top row, l to r: blue fescue, black lace elderberry bush, chives, russian sage, coral bells ‘purple palace’, salvia.
middle row, l to r: sumac ‘tiger eyes’, blue oat grass, golden cypress, arctic willow, japanese forest grass, yarrow.
bottom row, l to r: japanese maple ’emperor’, river birch, sage, feather reed grass ‘karl forester’, pom pom juniper, dogwood.
Anna from Door 16 asked me awhile ago if I would post a list of plants that we have in our yard/garden. These are the majority of the plants we have and they’ve all been planted since we moved in. They were all chosen for either their shape, structure or color. There are a few others that were existing when we moved in -some huge lavender colored lilac bushes (more like trees) and two peony bushes, one white, one magenta. These are well established and I won’t remove them, but they seem very country cottage to me and don’t really go with our mid-century/50’s style house.
You can read some thoughts I wrote a few years ago about landscape design in my old online journal, when I had just discovered the wonders of landscape subtraction. I still love pruning, but now I’ve started to embrace the idea of removing as well. There are some plants that just don’t seem to be working and I also feel like I have too many different varieties. I am ready to take the subtraction to a more extreme level.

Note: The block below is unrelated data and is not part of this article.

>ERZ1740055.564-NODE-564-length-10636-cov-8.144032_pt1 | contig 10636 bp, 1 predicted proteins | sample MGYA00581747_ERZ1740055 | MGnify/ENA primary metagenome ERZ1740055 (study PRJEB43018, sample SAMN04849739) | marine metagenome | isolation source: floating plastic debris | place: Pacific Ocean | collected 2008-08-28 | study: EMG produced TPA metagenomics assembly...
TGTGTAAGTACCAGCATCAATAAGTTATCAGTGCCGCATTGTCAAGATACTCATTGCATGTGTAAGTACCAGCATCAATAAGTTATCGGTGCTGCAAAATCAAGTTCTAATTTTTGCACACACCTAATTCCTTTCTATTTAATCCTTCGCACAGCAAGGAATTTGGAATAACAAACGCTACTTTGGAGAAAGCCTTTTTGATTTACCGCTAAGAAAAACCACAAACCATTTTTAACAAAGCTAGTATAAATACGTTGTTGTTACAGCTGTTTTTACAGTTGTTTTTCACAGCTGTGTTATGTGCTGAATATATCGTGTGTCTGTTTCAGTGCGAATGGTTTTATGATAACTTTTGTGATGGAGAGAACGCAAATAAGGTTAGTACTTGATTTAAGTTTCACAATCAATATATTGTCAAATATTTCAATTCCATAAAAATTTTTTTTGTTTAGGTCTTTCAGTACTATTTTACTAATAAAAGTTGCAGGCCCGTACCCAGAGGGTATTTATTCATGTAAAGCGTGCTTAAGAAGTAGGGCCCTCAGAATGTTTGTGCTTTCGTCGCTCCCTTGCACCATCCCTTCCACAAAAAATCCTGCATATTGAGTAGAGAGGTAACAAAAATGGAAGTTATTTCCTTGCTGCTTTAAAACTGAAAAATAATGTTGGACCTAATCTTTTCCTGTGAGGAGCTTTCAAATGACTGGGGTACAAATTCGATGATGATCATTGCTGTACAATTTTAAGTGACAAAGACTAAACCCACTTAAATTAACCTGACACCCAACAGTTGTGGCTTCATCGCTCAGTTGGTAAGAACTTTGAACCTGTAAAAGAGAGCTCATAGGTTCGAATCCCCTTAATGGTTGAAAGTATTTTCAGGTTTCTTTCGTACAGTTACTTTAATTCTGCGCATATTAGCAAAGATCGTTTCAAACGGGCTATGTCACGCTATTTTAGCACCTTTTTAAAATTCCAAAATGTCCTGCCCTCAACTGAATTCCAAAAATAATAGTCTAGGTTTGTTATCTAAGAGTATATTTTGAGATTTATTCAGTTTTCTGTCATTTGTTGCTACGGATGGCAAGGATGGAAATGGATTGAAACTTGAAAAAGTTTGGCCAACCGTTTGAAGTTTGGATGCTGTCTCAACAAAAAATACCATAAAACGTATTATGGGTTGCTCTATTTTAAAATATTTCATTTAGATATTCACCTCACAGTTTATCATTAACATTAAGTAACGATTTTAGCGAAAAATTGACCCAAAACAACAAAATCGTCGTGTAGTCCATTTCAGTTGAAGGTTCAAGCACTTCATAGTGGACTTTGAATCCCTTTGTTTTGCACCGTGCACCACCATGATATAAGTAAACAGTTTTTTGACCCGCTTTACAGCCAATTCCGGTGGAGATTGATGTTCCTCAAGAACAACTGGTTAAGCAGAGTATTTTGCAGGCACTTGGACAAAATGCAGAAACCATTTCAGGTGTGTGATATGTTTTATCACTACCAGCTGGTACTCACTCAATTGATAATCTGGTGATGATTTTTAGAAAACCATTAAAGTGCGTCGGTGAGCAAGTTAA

These necklaces came about because I found this beautiful rectangular brass tube and had to buy it. I love materials and working with them simply to let their properties inform the design of something. I don’t consider myself a jewelry designer but lately I’ve been trying to get back to just working with material and process and allowing it to develop into something coming from an idea, rather than just thinking of what it will be at the beginning.
From a marketing standpoint, designing many different types of things is a bad strategy. All the advice points to being clear and focused on your “brand” and what you represent. Because I’m more interested in ideas and materials, this is extremely hard to do. Sometimes an idea transforms into clothing, sometimes a pillow or jewelry. Sometimes it develops into architectural space.
Currently, rather than thinking of myself as an architect, or a clothing designer, I’ve been thinking of myself as just a designer. This is more comfortable to me, because my design process is similar no matter what I am designing. As for how to present myself and thus develop my career (and make a living) I’m still struggling.
I love the simplicity of sparklers. A stick, fire, white light. And no jarring noises -just a pleasant buzz. The perfect design.